The children of Baby Boomers stand to inherit the largest amount of wealth in history.
This transfer of wealth will surely lead to many happy, and some not-so-happy, recipients.
A recent article in Financial Advisor Magazine noted the difficulty that many families face with their estate planning due to divorces and remarriages. Often the most feared “creditor” of an estate is the “future ex-son/daughter-in-law!”
Among the report’s findings:
- 40% of beneficiaries thought the distribution of their parents’ estates was unfair.
- 28% of intended heirs said they knew the details of their parents’ distribution plans.
- 40% of parents surveyed have never discussed their estate plans with their children, and
- 25% of married adults indicated that only their spouse knew the location of their estate documents.
Without planning, feuds can ensue with family members when they feel they didn’t get their fair share. But what is “fair?” Often an equal split makes sense, but what if one child received significant support during his or her parents’ lives? What if one child is wealthier than the parents? The definition of “fair” is clearly a moving target and, without a healthy discussion ahead of time, dissension among siblings becomes more likely. In talking with our clients about their estate plans, we have found that the single biggest fear that most parents have (especially mothers) is that their children won’t be as close with each other after Mom & Dad are gone as they were while Mom & Dad were alive. A well-documented and discussed estate plan can help with that.
At SRQ Wealth, we encourage open communication between parents and heirs to set expectations and avoid potential conflicts. Holding family meetings for the purpose of reviewing the family legacy plan is a good way to bring the entire family together. Sometimes these meetings are a chance to discuss issues that are more sentimental in nature. Often, it’s not dividing the financial assets that causes the biggest problems; it’s the personal belongings that have a special meaning for family members.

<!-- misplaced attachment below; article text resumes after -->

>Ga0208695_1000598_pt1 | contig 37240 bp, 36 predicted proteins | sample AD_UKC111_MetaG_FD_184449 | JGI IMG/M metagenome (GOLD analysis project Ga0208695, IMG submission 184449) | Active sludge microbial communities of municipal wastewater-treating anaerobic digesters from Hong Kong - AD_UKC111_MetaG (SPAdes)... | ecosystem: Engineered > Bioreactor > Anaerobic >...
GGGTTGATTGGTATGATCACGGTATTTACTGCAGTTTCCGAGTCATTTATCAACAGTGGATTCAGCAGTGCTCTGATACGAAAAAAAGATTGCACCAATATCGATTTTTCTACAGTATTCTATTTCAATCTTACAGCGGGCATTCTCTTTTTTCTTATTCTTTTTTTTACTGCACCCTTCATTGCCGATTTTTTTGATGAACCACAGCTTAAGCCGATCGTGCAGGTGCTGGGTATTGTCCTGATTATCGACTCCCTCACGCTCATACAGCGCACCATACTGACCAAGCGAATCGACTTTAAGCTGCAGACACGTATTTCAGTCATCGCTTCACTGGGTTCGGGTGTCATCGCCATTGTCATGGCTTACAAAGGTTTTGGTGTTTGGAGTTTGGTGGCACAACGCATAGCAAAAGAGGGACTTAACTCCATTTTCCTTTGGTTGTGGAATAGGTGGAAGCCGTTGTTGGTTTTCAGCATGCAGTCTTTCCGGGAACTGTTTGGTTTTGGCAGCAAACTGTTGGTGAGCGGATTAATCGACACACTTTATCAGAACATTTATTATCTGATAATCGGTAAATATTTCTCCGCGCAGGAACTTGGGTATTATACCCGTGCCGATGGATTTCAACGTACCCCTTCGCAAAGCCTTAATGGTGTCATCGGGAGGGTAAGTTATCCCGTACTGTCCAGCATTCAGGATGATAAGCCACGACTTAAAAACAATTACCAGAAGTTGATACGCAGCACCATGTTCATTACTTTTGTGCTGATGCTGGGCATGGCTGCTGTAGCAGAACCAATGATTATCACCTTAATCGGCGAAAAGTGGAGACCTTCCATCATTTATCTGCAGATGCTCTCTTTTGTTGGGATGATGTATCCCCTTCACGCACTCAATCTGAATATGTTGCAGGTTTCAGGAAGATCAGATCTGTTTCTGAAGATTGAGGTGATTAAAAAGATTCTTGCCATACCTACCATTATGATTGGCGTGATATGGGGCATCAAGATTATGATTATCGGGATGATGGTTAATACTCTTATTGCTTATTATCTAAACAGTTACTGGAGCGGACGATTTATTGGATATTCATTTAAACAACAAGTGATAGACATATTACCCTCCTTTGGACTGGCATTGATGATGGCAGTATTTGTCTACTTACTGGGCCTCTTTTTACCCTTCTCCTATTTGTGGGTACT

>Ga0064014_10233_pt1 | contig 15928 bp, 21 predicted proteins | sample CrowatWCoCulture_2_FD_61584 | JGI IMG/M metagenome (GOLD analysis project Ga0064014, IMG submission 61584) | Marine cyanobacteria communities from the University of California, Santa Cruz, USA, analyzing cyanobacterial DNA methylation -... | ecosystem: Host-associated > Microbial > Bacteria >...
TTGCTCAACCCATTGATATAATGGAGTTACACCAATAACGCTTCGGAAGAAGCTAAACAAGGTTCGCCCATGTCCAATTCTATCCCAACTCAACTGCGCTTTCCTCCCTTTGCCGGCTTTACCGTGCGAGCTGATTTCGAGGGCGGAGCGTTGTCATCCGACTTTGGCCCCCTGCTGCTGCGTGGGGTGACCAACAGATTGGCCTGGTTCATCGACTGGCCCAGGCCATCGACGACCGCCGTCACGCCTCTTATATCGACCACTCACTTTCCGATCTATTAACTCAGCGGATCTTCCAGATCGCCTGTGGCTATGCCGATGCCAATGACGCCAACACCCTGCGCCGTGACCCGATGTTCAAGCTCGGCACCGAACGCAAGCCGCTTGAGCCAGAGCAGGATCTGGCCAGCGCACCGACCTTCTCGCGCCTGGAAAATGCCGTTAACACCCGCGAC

This is such a big issue that an entire book and workshop has been written about it called “Who Gets Grandma’s Yellow Pie Plate?” to provide families with practical information about the transfer of non-titled personal property. At a family meeting, this issue of personal property could be covered as well, perhaps with some laughter or tears, but hopefully, with a peaceful outcome.
It’s been our privilege to assist clients with family meetings, helping them cover the key elements of their estate plan as well as imparting their legacy wishes to their heirs. Final planning wishes and instructions can also be reviewed. Our experience has been that, while protecting clients from estate tax liabilities is important, it’s more important that clients can rest assured that their assets will go:
- to whom they want
- when they want and
- how they want.
A good estate plan will address all of these.
If you haven’t reviewed your estate plan in the last 5 years, created a cohesive family wealth transition plan, or held a family meeting to discuss your intentions, maybe it’s time to start. Make sure your “will” doesn’t become a “won’t.”
If you would like to see a typical agenda for a what a family meeting might look like, click here.